Protest by ‘actor-vists’ marks close of BP-sponsored ‘Sunken Cities’ exhibition and highlights cities at risk from rising seas
– Campaigners call BP deal illegitimate as trustees were not consulted
– Activists gatecrash Edinburgh opening of ‘BP Portrait Award’ on Friday night
On Saturday, over 40 campaigners from 8 different countries including the US, Argentina and India held a four-hour-long performance-protest inside the British Museum, calling for its sponsorship deal with oil giant BP to be dropped. They argue that climate-denier Donald Trump’s election as US President makes it even more urgent that cultural organisations stop promoting fossil fuel companies.
The performance, led by theatrical protest group BP or not BP?, began at 2pm in the museum’s Great Court, where a “flood” of black and blue material spread out from a giant BP logo to symbolically threaten seven cities at risk from rising seas in the coming decades. The performance then moved throughout the museum’s iconic galleries, weaving together original poetry sent from Lagos, Nigeria, a short film contributed by residents of Shenzhen, China, and other texts from cities at risk, including Alexandria, New York and London. It marks the final weekend of the BP-sponsored ‘Sunken Cities’ exhibition and this will be the ninth protest that has taken place during its 6 month run.
The action was highlighted by an in-depth feature in the Financial Times on Saturday morning, including interviews with some of the performers and hints about the performance itself.
A poll earlier this year found that more Londoners wanted the British Museum to end BP sponsorship rather than keep it, by a significant margin and a March 2016 survey of staff at the British Museum by the PCS Union found that two-thirds of staff believed the museum should drop BP as a sponsor. For details of the survey of Londoners and British Museum staff, click here.
Olivia Knight, a member of BP or not BP? who took part in the performance, said:
‘The only way the British Museum could sign a new sponsorship deal with BP was by ignoring the company’s role in driving the climate crisis, from drilling new oil wells to lobbying against crucial climate legislation. When it allowed BP to sponsor ‘Sunken Cities’, the museum invented a whole new kind of climate denial. Now, the museum needs to get on the right side of history, draw a red line and drop BP.’
Monica Hunken, a theatre performer and activist from the US, said:
‘My home city of New York New York will sink beneath the waves by 2060 unless bold action is taken on climate change – and that’s only possible if the anti-science stance of Donald Trump is challenged and over-ridden. With a genuine climate denier about to enter the White House and anti-science lobbyists in the ascent, it is more crucial than ever that the British Museum joins the cultural shift away from fossil fuels.’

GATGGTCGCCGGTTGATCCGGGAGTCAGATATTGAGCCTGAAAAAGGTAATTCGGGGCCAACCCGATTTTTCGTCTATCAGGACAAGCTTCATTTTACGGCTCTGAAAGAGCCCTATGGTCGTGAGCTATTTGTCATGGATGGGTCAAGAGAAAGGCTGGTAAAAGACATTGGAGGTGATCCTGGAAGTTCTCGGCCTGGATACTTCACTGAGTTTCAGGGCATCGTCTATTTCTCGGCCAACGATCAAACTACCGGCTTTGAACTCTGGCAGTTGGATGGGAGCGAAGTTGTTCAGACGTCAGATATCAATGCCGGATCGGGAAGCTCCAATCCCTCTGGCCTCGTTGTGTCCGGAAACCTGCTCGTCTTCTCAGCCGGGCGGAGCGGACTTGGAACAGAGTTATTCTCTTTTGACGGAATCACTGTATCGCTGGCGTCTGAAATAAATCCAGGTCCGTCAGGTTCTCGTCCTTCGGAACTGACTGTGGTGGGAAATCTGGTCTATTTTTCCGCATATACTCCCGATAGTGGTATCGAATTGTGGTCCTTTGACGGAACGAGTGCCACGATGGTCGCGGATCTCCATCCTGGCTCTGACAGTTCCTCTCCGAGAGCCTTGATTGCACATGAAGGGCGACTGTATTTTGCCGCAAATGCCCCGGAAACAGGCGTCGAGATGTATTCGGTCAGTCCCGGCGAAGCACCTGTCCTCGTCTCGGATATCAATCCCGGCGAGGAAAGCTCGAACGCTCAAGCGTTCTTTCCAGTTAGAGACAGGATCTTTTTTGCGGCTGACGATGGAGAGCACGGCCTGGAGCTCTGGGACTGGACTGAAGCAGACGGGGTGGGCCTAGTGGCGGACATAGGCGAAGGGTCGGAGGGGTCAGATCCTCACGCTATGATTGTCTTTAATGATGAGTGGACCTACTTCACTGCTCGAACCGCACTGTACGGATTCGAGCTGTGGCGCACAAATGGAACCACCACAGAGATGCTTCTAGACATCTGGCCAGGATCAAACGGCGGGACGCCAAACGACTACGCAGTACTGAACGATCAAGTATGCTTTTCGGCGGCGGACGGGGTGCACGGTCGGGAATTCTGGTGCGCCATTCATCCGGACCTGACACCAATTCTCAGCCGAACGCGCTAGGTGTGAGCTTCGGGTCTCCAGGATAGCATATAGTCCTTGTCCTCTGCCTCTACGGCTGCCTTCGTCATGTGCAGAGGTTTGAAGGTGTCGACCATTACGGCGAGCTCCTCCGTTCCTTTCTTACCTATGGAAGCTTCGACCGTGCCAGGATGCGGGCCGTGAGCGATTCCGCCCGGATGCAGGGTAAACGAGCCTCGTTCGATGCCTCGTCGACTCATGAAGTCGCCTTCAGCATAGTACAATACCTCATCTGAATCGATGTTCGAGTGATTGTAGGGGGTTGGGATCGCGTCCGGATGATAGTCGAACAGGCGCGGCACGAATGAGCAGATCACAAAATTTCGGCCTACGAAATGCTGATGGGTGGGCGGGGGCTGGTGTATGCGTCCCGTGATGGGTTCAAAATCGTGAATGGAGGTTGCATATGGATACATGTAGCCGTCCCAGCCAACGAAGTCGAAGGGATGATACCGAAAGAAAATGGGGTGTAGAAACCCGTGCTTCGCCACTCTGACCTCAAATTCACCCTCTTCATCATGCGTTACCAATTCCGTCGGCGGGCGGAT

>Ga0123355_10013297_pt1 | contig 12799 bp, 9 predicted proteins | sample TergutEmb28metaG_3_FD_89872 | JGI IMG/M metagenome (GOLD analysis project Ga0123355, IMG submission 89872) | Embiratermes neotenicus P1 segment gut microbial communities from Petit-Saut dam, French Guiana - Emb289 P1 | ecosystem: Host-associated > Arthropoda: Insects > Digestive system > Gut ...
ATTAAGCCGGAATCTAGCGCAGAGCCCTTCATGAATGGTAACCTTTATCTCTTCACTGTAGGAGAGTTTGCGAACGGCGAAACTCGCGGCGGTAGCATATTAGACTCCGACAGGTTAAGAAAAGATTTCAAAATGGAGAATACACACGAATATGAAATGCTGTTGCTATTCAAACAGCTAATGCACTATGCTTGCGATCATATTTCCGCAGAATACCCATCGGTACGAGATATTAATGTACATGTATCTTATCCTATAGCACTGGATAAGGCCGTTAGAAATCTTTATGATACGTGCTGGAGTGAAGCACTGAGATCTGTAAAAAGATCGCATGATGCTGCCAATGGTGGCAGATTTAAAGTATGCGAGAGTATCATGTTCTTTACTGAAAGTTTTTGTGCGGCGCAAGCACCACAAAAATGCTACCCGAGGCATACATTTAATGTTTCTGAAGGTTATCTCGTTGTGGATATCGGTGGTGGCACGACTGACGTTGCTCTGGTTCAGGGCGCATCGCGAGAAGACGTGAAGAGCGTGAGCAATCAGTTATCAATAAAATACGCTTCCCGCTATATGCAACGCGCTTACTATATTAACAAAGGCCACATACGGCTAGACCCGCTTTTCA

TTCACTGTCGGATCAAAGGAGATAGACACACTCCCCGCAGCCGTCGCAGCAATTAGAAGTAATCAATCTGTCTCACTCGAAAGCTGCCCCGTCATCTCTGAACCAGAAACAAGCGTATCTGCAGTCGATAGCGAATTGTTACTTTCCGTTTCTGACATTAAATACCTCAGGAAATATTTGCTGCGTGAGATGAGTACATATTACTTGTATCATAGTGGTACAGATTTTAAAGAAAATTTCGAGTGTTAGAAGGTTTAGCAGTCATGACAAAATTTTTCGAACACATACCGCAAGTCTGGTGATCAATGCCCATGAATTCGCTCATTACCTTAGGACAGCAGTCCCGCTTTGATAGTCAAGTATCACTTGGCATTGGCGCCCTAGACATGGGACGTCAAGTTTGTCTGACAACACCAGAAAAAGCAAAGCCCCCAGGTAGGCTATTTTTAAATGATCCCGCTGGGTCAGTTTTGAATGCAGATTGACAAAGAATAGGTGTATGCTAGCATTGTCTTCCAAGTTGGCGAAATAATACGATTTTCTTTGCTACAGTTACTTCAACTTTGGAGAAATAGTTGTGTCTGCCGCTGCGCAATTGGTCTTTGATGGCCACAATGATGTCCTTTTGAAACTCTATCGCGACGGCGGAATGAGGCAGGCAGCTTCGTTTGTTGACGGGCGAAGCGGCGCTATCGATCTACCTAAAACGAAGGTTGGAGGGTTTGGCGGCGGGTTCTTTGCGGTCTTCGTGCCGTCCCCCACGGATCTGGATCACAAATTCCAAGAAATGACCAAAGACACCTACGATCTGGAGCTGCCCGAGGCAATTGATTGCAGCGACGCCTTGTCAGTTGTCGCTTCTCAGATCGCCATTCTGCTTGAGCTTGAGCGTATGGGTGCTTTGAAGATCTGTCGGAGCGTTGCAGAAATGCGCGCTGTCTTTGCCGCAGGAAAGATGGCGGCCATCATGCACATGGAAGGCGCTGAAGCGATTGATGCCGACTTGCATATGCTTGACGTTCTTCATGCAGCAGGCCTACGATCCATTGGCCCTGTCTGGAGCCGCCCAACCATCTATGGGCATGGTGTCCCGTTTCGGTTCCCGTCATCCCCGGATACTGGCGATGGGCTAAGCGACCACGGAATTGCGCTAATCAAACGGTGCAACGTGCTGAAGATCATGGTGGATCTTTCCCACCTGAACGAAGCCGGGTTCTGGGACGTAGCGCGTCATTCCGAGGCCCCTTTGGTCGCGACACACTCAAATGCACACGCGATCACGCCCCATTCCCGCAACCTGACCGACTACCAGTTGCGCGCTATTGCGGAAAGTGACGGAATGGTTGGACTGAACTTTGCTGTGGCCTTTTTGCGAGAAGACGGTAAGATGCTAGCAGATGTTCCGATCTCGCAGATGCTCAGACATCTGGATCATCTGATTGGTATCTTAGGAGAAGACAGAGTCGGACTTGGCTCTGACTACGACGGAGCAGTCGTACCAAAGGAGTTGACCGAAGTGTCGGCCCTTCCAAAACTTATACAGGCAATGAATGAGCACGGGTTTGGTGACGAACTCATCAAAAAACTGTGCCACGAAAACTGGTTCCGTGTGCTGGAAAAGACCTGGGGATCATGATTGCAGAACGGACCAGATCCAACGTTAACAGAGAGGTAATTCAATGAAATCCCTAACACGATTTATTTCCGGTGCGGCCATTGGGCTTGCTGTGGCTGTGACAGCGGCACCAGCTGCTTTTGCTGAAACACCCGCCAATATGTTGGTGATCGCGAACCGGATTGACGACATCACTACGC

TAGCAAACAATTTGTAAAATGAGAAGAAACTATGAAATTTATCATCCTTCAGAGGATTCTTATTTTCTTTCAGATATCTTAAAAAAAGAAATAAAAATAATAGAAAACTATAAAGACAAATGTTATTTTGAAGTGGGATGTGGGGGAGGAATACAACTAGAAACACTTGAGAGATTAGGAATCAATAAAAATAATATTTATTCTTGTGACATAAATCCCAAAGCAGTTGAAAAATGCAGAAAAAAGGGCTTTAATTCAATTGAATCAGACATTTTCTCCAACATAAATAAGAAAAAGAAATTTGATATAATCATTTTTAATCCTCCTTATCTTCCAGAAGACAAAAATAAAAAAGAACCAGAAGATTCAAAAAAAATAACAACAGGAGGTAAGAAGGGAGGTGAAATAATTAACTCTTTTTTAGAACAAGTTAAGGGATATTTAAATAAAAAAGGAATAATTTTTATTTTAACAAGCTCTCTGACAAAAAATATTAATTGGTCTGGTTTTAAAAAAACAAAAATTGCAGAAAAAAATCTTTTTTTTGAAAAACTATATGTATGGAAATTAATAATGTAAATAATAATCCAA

This is the third creative protest against BP sponsorship in 48 hours. Last night, BP or not BP Scotland gatecrashed the opening of the ‘BP Portrait Award’ in Edinburgh. Activists dotted around the gallery launched into an unsanctioned “toast” calling for BP to be dropped, while protesters dressed as oil workers greeted guests outside with flyers.
On Thursday, a group of activists from Platform, another member of the Art Not Oil coalition, held an unsanctioned silent vigil in the British Museum’s ‘BP Lecture Theatre’ just moments before a Curator’s Introduction to the ‘Sunken Cities’ exhibition was due to begin. The group held larger than life images of political prisoners in Egypt, where BP is the biggest foreign investor. Their intervention was met with applause from the 200-strong audience.
The British Museum’s recent decision to renew its controversial sponsorship deal has already come under fire from many quarters. Last month, BP or not BP? led over 200 people in an underwater themed flashmob – or ‘splashmob’ – inside the museum’s Great Court, featuring singing mermaids, BP pirates and a 40-foot sea monster puppet, which had been smuggled past the museum’s security guards.
Campaigners called the new sponsorship deal ‘illegitimate’ after they exposed how the museum’s trustees had not been consulted about renewing the highly controversial deal. Following the announcement in July that BP had signed a new 5-year sponsorship deal with the British Museum, National Portrait Gallery, Royal Opera House and Royal Shakespeare Company, over 200 cultural figures and campaigners signed a letter published in the Times calling for the deal to be dropped, with Oscar-winning actor Mark Rylance among the signatories.
BP or not BP? is an actor-vist theatre group which campaigns against oil sponsorship of arts and cultural institutions, and is part of the Art Not Oil coalition. The group has performed inside the British Museum without permission 23 times since 2012.